In the U.S. today, men enroll in college at a lower rate and drop out at a higher rate. In 2005, there were 57 women on campus for every 43 men.

This is such a significant problem, that college admissions officers are letting in a larger percentage of male applicants, even sometimes admitting less qualified men over more qualified women.

But this isn’t just a gender story.

A USA Today story offered this data from the ACE Center for Policy and Analysis:


Looking at the very bottom line of the table (and just at 2003/2004), you can see that the gender gap is largest among lower income students.  Men make up 40% of undergraduates 18-24 when you consider low-income students only, and 49% when you look at upper income students.

The gender gap also correlates with race.  Asian students show the smallest gender gap, whites the next smallest, with Hispanics and blacks trailing.

You might notice that the correlation of the gender gap with race mirrors the class correlation.  That is, income and wealth data for racial categories follows the same pattern with Asians out earning whites (categorically speaking) and whites out earning Hispanics and blacks.  So there may be an interesting exacerbation effect here.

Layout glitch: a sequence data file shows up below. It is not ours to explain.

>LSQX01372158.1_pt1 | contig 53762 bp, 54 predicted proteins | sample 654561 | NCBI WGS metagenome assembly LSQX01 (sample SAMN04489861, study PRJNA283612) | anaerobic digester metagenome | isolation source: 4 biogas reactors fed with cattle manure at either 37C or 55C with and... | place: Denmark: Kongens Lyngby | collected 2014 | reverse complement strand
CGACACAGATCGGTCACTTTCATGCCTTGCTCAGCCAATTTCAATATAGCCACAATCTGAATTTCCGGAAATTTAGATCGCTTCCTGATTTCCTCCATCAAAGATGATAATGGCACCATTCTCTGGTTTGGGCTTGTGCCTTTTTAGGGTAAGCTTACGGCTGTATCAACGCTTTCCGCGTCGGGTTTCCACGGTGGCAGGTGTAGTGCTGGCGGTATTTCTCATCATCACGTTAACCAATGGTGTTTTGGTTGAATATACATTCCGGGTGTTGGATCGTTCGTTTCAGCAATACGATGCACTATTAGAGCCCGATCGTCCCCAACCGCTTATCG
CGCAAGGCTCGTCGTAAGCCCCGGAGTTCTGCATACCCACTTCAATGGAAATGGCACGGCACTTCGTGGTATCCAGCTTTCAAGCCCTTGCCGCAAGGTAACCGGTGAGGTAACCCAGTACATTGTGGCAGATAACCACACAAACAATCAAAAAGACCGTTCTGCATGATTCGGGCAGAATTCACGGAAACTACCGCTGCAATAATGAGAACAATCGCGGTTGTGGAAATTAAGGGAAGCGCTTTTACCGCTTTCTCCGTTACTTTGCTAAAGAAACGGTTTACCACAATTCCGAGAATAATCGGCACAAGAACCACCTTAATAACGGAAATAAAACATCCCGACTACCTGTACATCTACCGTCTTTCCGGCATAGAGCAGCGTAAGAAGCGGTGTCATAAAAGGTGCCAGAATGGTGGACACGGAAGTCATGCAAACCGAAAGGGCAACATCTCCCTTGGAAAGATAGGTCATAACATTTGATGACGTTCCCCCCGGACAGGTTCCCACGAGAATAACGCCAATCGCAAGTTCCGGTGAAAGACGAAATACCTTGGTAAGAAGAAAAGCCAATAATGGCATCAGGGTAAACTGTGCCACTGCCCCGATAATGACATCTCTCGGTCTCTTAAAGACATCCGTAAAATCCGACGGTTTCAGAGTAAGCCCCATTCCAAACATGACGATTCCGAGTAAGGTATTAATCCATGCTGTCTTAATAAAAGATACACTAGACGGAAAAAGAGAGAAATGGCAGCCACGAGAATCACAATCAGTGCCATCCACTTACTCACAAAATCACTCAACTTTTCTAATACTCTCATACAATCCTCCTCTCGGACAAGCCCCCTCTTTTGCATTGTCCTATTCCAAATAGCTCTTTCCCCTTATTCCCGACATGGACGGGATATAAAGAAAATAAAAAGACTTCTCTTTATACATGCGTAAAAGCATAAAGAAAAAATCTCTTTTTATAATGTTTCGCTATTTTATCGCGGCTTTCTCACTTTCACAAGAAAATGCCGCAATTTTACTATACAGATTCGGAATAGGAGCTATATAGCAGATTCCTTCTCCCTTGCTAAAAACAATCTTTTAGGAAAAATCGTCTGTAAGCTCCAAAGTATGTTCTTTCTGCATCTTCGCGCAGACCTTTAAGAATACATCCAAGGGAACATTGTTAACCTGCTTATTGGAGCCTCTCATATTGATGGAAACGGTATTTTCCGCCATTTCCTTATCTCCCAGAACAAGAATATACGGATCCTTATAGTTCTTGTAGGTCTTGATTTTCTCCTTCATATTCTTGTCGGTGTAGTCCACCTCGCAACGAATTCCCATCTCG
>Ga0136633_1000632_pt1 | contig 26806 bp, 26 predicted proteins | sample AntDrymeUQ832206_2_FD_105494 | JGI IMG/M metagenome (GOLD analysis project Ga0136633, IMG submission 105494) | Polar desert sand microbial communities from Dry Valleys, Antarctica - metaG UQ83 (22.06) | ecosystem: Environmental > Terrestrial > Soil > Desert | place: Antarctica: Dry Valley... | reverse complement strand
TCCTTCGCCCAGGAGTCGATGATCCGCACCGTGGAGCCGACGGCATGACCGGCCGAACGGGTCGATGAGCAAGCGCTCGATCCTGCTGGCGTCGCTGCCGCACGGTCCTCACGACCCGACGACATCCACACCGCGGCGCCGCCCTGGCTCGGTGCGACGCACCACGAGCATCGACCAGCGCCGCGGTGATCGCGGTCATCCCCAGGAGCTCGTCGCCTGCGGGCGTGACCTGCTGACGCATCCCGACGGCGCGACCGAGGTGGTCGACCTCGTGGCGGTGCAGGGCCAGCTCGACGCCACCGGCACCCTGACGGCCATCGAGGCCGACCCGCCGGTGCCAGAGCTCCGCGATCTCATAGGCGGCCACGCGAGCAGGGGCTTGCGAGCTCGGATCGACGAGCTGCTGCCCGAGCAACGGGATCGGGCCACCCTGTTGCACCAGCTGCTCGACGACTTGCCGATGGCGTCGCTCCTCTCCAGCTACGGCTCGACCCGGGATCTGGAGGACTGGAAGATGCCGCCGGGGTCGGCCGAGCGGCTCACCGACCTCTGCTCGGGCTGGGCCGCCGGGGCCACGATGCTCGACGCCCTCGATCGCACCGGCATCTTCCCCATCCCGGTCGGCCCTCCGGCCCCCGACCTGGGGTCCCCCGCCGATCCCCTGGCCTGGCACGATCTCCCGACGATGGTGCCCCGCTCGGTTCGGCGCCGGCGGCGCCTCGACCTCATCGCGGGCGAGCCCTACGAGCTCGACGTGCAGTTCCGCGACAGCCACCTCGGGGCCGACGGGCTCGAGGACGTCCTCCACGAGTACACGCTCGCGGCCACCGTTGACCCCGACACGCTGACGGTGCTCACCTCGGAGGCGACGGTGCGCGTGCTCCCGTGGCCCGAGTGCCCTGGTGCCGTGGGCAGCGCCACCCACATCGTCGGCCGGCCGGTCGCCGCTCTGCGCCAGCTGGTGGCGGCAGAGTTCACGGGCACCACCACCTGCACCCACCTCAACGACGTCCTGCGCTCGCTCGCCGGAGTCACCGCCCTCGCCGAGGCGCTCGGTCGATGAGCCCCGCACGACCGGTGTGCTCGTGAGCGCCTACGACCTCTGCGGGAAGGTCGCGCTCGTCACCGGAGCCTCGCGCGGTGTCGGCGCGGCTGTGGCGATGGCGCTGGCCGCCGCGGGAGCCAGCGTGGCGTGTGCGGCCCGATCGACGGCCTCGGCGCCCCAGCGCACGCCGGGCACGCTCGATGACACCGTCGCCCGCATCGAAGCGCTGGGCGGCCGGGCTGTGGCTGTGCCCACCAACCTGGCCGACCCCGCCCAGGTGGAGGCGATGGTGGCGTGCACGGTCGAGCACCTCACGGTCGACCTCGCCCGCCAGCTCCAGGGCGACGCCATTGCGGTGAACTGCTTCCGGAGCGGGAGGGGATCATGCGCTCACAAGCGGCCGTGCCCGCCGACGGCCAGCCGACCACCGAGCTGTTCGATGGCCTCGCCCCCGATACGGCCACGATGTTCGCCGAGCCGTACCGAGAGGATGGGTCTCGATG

The gender gaps for each racial/ethnic group, however, decreases as the students’ families get richer.  And, among the upper income groups, the racial difference shrinks to only three percentage points (from 11 among low- and middle-income kids).

So, it’s not just about race, it’s not just about class, and it’s not just about gender.  Then, what is it about being poor, black or Hispanic, andmale that results in low male enrollment in college and a higher drop out rate?


Lisa Wade is a professor of sociology at Occidental College. You can follow her on Twitter and Facebook.